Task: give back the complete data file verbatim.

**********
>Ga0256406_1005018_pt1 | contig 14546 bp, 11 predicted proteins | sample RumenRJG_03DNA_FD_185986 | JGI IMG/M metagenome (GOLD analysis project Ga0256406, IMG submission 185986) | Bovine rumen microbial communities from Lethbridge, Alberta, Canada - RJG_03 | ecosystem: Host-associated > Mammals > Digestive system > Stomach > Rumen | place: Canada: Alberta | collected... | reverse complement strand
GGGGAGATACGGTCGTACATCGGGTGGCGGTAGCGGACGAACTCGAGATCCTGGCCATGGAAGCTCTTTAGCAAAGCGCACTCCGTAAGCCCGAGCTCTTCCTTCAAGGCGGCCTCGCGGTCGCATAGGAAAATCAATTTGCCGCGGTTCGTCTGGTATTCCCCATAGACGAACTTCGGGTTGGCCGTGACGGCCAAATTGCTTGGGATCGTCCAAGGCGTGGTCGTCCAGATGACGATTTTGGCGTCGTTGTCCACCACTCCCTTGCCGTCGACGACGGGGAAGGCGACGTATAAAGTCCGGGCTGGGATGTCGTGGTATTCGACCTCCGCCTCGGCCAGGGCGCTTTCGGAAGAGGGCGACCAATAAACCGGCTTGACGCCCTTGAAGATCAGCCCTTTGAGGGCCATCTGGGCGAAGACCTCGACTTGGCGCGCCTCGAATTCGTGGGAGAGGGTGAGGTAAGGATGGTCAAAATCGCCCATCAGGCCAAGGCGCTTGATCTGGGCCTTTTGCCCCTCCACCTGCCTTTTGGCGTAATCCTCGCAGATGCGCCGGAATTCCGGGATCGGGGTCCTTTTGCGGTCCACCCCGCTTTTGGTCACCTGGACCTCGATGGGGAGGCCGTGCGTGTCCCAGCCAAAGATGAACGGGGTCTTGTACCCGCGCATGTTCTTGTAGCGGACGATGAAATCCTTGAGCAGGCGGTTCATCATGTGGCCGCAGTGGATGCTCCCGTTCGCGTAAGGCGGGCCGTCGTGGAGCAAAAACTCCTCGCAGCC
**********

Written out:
>Ga0256406_1005018_pt1 | contig 14546 bp, 11 predicted proteins | sample RumenRJG_03DNA_FD_185986 | JGI IMG/M metagenome (GOLD analysis project Ga0256406, IMG submission 185986) | Bovine rumen microbial communities from Lethbridge, Alberta, Canada - RJG_03 | ecosystem: Host-associated > Mammals > Digestive system > Stomach > Rumen | place: Canada: Alberta | collected... | reverse complement strand
GGGGAGATACGGTCGTACATCGGGTGGCGGTAGCGGACGAACTCGAGATCCTGGCCATGGAAGCTCTTTAGCAAAGCGCACTCCGTAAGCCCGAGCTCTTCCTTCAAGGCGGCCTCGCGGTCGCATAGGAAAATCAATTTGCCGCGGTTCGTCTGGTATTCCCCATAGACGAACTTCGGGTTGGCCGTGACGGCCAAATTGCTTGGGATCGTCCAAGGCGTGGTCGTCCAGATGACGATTTTGGCGTCGTTGTCCACCACTCCCTTGCCGTCGACGACGGGGAAGGCGACGTATAAAGTCCGGGCTGGGATGTCGTGGTATTCGACCTCCGCCTCGGCCAGGGCGCTTTCGGAAGAGGGCGACCAATAAACCGGCTTGACGCCCTTGAAGATCAGCCCTTTGAGGGCCATCTGGGCGAAGACCTCGACTTGGCGCGCCTCGAATTCGTGGGAGAGGGTGAGGTAAGGATGGTCAAAATCGCCCATCAGGCCAAGGCGCTTGATCTGGGCCTTTTGCCCCTCCACCTGCCTTTTGGCGTAATCCTCGCAGATGCGCCGGAATTCCGGGATCGGGGTCCTTTTGCGGTCCACCCCGCTTTTGGTCACCTGGACCTCGATGGGGAGGCCGTGCGTGTCCCAGCCAAAGATGAACGGGGTCTTGTACCCGCGCATGTTCTTGTAGCGGACGATGAAATCCTTGAGCAGGCGGTTCATCATGTGGCCGCAGTGGATGCTCCCGTTCGCGTAAGGCGGGCCGTCGTGGAGCAAAAACTCCTCGCAGCC